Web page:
Social transition

Social transition refers a number of changes that can be made in a trans person's social life and situation, including:

If a person that you know begins to transition socially, it may be necessary for you to actively change your behavior, or to help bring about changes that will ensure the person's comfort in their new gender role. These can be downright difficult; switching pronouns, for example, is often not an intuitive change.

Some appropriate ways to aid friends and family through social transitions:

First: while a new name and pronouns can be a challenge for everyone, it's very important that you try your best in this area. Don't beat yourself up overmuch over slip-ups, but do remember this: if you're a woman, you'd probably be downright offended if someone called you "he." Trans people have experienced this discomfort daily, and often for many years; it is a constant sharp edge that drags on the ends of conversations, and though they are more accustomed to it than you are, it is nonetheless a basic courtesy to use the language that better suits their identities.

Second: if someone begins to dress differently from how they used to, this may seem a shock, and your level of ease around that person may decrease sharply. If your initial response is to say "You look terrible!" or "But that boy isn't who she really is!", please try to hold off on that impulse for a while! Write it down, and return to it later with a clear head and a rested eye. You'll generally find that this feeling is based on an initial jolt of fear, which ebbs as you grow more understanding of the person's sense of self.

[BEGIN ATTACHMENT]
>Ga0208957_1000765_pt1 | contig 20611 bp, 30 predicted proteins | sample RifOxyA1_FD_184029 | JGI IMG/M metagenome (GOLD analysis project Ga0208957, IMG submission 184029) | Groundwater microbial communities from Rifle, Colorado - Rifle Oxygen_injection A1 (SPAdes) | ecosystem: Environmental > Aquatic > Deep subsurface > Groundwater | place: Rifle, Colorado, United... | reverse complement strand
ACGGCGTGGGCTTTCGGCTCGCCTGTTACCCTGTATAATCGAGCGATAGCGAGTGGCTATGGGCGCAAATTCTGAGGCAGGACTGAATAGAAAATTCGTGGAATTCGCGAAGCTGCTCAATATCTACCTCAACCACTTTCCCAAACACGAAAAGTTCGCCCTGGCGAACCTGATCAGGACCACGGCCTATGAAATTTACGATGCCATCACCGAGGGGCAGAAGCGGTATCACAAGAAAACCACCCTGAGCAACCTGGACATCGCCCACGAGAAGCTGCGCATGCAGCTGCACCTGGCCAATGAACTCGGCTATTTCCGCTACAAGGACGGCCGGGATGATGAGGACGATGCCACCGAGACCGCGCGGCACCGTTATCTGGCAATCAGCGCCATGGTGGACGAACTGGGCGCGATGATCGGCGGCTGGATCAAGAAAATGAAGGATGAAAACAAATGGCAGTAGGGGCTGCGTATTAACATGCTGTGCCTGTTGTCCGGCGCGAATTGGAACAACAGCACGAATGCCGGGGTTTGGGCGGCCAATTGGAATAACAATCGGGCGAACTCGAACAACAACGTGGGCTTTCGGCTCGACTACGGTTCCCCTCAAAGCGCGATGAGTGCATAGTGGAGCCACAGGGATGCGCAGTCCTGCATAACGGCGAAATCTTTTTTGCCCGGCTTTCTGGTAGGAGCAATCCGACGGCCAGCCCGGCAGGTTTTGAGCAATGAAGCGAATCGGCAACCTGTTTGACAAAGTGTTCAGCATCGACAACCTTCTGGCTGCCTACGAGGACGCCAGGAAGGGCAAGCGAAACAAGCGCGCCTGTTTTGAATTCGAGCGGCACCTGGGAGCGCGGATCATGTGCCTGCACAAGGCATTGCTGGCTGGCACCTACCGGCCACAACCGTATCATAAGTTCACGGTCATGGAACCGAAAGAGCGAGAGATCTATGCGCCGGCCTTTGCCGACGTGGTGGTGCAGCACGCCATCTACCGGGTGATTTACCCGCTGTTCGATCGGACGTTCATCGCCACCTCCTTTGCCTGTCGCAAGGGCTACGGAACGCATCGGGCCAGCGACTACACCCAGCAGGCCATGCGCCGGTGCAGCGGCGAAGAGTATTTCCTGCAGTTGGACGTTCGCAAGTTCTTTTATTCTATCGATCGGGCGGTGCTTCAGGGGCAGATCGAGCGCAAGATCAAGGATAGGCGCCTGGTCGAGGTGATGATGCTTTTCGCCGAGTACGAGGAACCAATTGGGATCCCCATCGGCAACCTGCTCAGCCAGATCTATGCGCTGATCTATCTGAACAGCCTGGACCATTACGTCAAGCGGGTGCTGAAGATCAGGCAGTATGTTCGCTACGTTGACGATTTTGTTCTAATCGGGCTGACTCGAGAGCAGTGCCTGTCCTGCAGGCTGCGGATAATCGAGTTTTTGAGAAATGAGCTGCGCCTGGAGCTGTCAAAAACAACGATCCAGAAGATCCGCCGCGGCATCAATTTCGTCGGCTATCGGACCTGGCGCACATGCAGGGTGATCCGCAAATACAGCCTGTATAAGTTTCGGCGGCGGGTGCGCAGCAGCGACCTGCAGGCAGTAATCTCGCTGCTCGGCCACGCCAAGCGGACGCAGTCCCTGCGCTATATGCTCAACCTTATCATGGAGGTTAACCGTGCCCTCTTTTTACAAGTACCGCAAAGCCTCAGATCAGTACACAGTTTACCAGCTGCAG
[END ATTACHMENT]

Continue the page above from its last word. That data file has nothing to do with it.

Third: Begin — and you can go about this a little slowly, if necessary — to learn to see and treat this person, in your mind's eye and your emotional knowledge, as a member of their preferred gender. This doesn't mean falling back on simple sterotypes (e.g. I shouldn't open the door for him, since he's a man now); I'm instead referring to a subtle shift in world-view, one which colors your social interactions with everyone. Just: this is what the person is. Really. Yes. Just dwell on that a while, even if on the back burner, so that it sinks in and becomes more natural for you.

Finally, one last note: you may notice that, in the link that led you here, I referred to social transition as sometimes being called "Real Life Experience." Real Life Experience is part of a set of medical guidelines — called the Harry Benjamin Standards of Care — that are sometimes used in the treatment of transitioning people. Some folks use the terms "Real Life Experience" and "social transition" roughly interchangeably, with the following differences distinguishing them:

  1. Sometimes people view hormonal treatment as a part of RLE, whereas by "social transition" I'm talking about strictly social changes.
  2. RLE is a defined period of time, ranging from three months to a year, whereas social transition is a simple descriptor of actions that can take place over any length of time.

When people have, according to their personal standards, made a full social transition in every aspect of their lives — those people are then described as living fulltime.